I also think it would be a nice camera for a challenge I have in mind for all my friends who walk around spouting things like: "It's not the arrow, it's the Indian." "It's not the camera, it's the photographer." "the most important thing is what's two inches behind the camera" etc. All while routinely dropping thousands of dollars a year on over-engineered cameras of which very little of the camera's potential is even tested, much less used. I would like to get all of them to buy one of these cameras (or the equivalent Canon, or entry level mirrorless) and prove to me (and the world) that it really is more about the photographer than the inventory of toys.
But here's the bottom line: Nikon may sell a bunch of Z cameras but they will sell a bunch x10 of cameras like the D3500. You'll be able to pick up your D3500, along with your 120 roll pack of toilet paper, from Costco. You could get one along with your driveway oil change kit at Walmart. Might even be able to get one at a Sears store, if one still exists... The Z is not the camera line that will make or break Nikon financially ---- it's the small, cheap highly competent cameras at the bigger bottom of the product pyramid that will keep the wheels turning. And each student, struggling to find a job millennial, mom-turned-photographer-on-a-budget, will start out with a camera like this and keep the pricier cameras at the top alive by establishing a brand loyalty and by upgrading (as many of us have) over the course of their careers and lives.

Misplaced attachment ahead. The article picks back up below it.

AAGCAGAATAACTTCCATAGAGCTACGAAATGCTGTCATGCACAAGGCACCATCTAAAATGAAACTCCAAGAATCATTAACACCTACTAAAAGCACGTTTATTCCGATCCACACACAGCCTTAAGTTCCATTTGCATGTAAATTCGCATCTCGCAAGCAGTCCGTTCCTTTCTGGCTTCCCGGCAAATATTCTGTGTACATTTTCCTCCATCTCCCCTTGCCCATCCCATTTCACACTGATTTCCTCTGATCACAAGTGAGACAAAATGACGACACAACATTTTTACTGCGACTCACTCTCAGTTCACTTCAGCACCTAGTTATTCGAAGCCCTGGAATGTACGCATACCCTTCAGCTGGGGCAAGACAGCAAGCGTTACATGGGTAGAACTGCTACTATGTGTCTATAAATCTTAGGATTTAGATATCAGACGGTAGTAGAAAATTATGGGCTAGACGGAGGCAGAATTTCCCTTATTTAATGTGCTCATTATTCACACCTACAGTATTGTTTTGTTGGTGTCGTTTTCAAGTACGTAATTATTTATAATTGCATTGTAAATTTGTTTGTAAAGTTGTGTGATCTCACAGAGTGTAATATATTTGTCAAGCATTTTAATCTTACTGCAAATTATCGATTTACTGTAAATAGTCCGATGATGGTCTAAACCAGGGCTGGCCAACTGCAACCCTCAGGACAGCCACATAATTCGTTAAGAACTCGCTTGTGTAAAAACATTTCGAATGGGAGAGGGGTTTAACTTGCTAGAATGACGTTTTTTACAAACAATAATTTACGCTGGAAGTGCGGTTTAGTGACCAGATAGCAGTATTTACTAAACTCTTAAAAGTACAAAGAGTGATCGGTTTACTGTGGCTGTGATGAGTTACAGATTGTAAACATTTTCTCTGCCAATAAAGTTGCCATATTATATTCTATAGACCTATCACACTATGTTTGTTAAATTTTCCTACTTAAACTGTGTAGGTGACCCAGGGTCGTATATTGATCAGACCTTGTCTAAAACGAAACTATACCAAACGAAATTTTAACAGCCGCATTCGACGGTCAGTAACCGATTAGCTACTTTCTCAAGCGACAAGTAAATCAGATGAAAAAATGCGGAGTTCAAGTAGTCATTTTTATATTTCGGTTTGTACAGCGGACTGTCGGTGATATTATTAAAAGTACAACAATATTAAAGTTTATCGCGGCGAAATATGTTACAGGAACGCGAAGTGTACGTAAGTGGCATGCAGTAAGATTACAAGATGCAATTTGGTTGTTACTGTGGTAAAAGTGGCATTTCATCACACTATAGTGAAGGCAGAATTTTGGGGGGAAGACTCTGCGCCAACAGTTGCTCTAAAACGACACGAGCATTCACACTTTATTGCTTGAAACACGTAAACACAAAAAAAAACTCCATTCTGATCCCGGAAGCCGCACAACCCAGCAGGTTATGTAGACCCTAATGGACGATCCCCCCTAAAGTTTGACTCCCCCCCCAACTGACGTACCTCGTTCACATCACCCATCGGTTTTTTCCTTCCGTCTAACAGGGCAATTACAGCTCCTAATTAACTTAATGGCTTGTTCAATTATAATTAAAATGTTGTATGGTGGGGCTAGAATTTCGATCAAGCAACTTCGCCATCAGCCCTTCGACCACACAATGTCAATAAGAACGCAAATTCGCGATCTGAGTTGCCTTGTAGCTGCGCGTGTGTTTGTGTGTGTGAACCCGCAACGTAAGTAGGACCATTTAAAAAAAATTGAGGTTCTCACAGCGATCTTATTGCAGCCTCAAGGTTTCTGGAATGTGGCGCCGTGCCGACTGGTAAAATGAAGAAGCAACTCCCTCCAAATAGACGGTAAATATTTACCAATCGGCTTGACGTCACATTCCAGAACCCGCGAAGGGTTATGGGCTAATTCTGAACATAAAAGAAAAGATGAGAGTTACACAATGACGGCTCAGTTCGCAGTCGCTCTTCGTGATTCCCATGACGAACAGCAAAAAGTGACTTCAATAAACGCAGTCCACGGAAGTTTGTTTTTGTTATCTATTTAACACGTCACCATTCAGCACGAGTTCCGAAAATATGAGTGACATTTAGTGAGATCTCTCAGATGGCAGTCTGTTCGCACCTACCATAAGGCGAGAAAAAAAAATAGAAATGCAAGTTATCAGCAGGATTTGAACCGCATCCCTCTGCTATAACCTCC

I can hardly wait for the reviews to come in. I hope while DPReview and all the other "usual suspects" are thrashing and trashing that single card slot, and that smaller buffer, etc. they take the time to mention that, used correctly and with good glass, the images out of the camera have the potential to be every bit as good as those from a $1500 Sony a6500 or a $2200 Fuji X-Pro-2.
When I get mine I'm going full beginner chic and using the big black and yellow camera strap that will, no doubt, come boxed with the camera. No pre-order necessary. These will be flying off the shelves like candy at a supermarket checkout line but Nikon will keep these in stock.